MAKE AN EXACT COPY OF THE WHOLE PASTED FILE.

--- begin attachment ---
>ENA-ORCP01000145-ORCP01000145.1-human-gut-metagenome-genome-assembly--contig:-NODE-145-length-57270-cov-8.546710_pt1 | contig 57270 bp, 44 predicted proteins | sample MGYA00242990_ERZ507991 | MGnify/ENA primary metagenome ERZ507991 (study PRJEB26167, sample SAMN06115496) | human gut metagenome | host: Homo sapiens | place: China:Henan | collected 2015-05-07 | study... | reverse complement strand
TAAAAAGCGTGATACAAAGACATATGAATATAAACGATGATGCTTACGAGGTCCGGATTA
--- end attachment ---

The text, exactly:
>ENA-ORCP01000145-ORCP01000145.1-human-gut-metagenome-genome-assembly--contig:-NODE-145-length-57270-cov-8.546710_pt1 | contig 57270 bp, 44 predicted proteins | sample MGYA00242990_ERZ507991 | MGnify/ENA primary metagenome ERZ507991 (study PRJEB26167, sample SAMN06115496) | human gut metagenome | host: Homo sapiens | place: China:Henan | collected 2015-05-07 | study... | reverse complement strand
TAAAAAGCGTGATACAAAGACATATGAATATAAACGATGATGCTTACGAGGTCCGGATTA